The Mughal Empire, Part 1, Volume 5
Cambridge University Press, 1993 - 320 pages
The Mughal empire was one of the largest centralized states known in pre-modern world history. It was founded in the early 1500s and by the end of the following century the Mughal emperor ruled almost the entire Indian subcontinent with a population of between 100 and 150 millions. As well as military success, the Mughal emperors displayed immense wealth and the ceremonies, etiquette, music, poetry, and exquisitely executed paintings and objects of the imperial court fused together to create a distinctive aristocratic high culture. In this volume, Professor John Richards traces the history of this magnificent empire from its creation in 1526 to its breakup in 1720. He stresses the dynamic quality of Mughal territorial expansion, their institutional innovation in land revenue, coinage and military organization, ideological change, and the relationship between the emperors and Islam. Professor Richards also analyzes institutions particular to the Mughal empire, such as the jagir system, and explores Mughal India's links with the early modern world. The Mughal Empire offers a concise and up-to-date synthesis of this spectacular period in the history of India, Pakistan, and Bangladesh. It will be widely read by students and specialists of South Asian history and civilization and will be of interest to travellers wishing to know more about the background to the great Mughal monuments.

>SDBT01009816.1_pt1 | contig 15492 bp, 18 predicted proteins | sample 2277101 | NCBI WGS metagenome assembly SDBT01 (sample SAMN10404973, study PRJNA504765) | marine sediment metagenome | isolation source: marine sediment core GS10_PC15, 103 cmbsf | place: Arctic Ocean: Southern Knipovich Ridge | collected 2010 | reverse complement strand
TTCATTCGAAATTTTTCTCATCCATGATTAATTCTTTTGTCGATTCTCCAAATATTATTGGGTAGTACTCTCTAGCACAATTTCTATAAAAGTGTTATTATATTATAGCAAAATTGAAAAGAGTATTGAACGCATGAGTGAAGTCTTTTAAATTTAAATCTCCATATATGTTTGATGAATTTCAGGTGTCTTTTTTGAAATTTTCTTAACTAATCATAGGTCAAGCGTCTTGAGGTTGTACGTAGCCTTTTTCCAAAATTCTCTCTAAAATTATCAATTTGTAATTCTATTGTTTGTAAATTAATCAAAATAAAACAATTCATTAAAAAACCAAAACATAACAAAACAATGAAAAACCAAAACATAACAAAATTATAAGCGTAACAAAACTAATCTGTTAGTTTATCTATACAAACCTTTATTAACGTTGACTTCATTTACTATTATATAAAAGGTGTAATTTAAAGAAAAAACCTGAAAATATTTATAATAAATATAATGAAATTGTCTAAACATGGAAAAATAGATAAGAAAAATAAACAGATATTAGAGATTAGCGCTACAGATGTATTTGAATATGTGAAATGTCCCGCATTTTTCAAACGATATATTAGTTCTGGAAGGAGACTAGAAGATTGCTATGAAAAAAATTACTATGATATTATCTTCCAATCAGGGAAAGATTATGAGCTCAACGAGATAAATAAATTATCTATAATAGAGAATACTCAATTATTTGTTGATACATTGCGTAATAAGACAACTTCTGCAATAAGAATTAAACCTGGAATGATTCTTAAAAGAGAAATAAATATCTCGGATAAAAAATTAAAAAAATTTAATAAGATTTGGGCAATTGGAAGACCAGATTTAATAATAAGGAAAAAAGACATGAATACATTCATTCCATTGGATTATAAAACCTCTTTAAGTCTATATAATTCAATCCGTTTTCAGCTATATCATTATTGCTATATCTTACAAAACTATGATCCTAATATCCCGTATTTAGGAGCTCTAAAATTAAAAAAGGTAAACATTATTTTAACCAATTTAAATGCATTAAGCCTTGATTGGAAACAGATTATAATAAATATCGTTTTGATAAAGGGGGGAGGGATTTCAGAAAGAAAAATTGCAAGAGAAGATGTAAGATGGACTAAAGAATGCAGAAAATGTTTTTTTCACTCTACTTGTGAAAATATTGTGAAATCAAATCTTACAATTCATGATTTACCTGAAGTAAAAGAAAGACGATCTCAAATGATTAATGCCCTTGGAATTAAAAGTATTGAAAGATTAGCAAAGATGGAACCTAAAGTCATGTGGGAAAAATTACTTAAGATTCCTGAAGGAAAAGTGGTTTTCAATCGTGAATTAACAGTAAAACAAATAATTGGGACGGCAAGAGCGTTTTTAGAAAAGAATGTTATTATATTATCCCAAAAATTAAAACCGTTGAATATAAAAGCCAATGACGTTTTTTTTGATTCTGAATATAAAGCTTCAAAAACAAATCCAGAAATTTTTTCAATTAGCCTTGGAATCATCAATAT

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Conquest and stability
The new empire
Land revenue and rural society
Shah Jahan 16281658
The War of Succession
Imperial expansion under Aurangzeb 16581689
The economy societal change and international trade
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